Many years ago, while exploring an antiquarian bookstore in Koblenz, Germany, I came across what appeared to be a dusty old diary. I opened the cover carefully and saw that I held in my hands the personal travel journal of Hans Baedeker, the unheralded and somewhat dimmer younger brother of Karl Baedeker, the father of the modern guidebook.

Fascinated, I wiped the cobwebs off a creaky bentwood chair in a corner of the shop and began reading what appeared to be a 200-page lament about 1) the horrors of traveling with ones brother and 2) the discomfort of traveling anywhere at all in the mid-19th century.

Apparently, Hans was Karls secretary, valet and errand boy, and, if Hans is to be believed, he suffered unending humiliations at the hand of his more famous and imperious older brother (who would unkindly introduce him to new acquaintances as his Madchen Freitag or girl Friday). But Hans did get to travel the world with Karl.

The diary, though full of bile directed at Karl, also has invaluable observations about travel that ring as true today as they must have when they were written. Unlike Karl, who would give recommendations for what travelers should see, Hans would write about all the things that travelers should avoid.

As a service to Travel Weekly readers and their clients, passengers, friends and family, I offer this modest effort at translating a passage Hans titled Things One Must Avoid at All Costs When Traveling:

Thing No. 1: Changings of the guard. Karl dragged me to yet another of these mind-numbing time-wasters, this one at Buckingham Palace. I thought nothing could be more stultifying than watching the guard-swap at Monte Carlo, but this one raises the form to a level of absurdism worthy of the Dadaists, once that movement is born. While I can certainly understand the joy a parent might feel in watching his 5-year-old walk around and stomp his feet in precision with other 5-year-olds, Ill never understand why people would line up to watch grown men unknown to them go through this. Id rather eat blood pudding on stale crumpets than see another changing of the guard.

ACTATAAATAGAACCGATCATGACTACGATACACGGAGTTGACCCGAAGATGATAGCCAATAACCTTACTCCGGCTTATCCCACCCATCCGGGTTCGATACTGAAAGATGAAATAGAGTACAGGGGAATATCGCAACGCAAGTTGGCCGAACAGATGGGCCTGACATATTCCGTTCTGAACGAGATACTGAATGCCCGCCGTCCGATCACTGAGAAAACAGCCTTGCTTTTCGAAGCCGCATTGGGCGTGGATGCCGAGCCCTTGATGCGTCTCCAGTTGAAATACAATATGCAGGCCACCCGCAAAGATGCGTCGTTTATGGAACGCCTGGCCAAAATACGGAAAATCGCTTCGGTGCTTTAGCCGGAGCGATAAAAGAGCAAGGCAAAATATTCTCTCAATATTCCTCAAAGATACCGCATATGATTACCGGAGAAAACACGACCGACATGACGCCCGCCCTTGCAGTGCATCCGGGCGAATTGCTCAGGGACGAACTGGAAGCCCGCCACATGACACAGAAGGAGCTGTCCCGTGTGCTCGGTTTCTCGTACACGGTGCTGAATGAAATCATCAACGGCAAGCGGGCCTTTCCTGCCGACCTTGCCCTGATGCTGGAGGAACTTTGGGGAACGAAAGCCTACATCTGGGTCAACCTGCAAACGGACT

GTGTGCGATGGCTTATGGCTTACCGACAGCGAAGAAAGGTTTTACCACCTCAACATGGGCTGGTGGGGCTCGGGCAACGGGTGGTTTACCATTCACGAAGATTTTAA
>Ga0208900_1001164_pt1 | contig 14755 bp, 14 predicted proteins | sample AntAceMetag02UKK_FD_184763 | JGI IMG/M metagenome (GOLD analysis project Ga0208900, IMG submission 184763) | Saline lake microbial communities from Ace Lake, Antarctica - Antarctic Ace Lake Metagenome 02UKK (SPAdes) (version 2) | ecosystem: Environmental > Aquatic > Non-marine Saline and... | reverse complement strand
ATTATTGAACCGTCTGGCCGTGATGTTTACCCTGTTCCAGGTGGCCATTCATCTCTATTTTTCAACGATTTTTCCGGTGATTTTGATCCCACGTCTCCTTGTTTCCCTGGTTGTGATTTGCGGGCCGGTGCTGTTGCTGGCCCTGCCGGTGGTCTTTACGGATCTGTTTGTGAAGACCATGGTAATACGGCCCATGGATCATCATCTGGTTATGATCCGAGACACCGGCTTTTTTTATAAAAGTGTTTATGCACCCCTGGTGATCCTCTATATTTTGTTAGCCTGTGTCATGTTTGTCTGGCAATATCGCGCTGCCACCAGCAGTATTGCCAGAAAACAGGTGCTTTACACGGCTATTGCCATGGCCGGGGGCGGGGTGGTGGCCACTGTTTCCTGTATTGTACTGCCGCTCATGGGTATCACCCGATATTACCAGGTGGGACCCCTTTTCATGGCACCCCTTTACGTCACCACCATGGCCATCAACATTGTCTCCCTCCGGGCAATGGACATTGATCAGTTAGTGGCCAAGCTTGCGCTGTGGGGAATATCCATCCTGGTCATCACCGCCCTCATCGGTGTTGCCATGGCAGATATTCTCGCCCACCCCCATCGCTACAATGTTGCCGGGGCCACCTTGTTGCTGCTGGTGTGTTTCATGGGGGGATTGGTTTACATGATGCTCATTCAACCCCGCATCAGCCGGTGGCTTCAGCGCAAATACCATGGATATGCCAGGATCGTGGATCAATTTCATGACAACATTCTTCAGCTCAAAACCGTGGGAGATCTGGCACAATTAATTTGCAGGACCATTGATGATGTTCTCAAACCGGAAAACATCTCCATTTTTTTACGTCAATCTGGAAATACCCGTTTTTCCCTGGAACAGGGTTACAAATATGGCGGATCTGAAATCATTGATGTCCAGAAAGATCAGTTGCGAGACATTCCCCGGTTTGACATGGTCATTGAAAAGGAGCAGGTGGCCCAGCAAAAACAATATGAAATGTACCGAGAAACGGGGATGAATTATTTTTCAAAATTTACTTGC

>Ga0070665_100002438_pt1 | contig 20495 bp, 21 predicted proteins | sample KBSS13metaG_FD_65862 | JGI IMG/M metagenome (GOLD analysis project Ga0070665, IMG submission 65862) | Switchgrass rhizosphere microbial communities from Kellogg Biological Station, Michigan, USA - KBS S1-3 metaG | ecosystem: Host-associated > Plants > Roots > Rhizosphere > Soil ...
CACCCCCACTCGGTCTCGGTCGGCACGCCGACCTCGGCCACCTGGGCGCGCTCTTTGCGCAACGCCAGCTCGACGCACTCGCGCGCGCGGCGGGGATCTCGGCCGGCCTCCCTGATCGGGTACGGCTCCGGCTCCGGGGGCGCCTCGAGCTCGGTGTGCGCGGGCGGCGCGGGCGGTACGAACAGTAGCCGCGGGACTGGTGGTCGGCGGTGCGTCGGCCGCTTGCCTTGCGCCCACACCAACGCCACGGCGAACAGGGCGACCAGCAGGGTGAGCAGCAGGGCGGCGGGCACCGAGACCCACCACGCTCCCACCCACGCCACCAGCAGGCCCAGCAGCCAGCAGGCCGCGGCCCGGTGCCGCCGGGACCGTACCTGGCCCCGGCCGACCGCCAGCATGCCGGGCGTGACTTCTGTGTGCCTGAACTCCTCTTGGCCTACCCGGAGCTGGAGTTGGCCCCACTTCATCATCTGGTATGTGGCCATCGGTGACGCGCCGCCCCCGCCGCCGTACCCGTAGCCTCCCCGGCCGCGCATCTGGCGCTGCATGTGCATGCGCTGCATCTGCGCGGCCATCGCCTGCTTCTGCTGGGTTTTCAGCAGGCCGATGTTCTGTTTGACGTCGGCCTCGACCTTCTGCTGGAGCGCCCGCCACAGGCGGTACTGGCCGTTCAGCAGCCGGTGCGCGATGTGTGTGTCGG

Thing No. 2: Anything with the name village in it thats not really a village. If a commercial enterprise is called Something or Someones Village, this is a most certain indicator of a tourist trap. (Karl is as drawn to these as I am repelled, of course.)

We went to Santas Village up near Stockholm last week, and it had all the importance and substance of tinsel. If this is a village, then its a village where all the villagers happen also to be proprietors of souvenir shops, operators of contrived and amateurish attractions and purveyors of boiled sweets. I suspect that, after fudge is invented, therell be fudge shops, too.

Thing No. 3: Any town or attraction that calls itself The (blank) of (blank). If a city or natural attraction tries to lure you in by comparing itself to something truly famous, you must certainly resist the lure.

In the past two months, Karl has dragged me to the Switzerland of Africa, the Grand Canyon of Oman and the Paris of the German Empire. If these were really accurate comparisons, the attraction in question would, of course, be as famous as the site theyre comparing themselves to. I suggest that if the German Empire wants a Paris, they should simply conquer the one that already exists. (Translators note: There are no documents to confirm rumors that Hans diary was once housed in the government libraries in Berlin.)

Unfortunately, space does not permit translation of the entire chapter, but even these three nuggets seem worthy of preservation, if not worldwide distribution.

This holiday season, instead of a box of fudge for your favorite clients, perhaps a needlepoint of Hans Baedekers Travel Words of Wisdom would be more appreciated. 


From Our Partners

2021 Family Expo
Family Travel Expo
Register Now
Air Astana 1366
Air Astana
Read More
2021 Caesars Webinar
Watch Now

JDS Travel News JDS Viewpoints JDS Africa/MI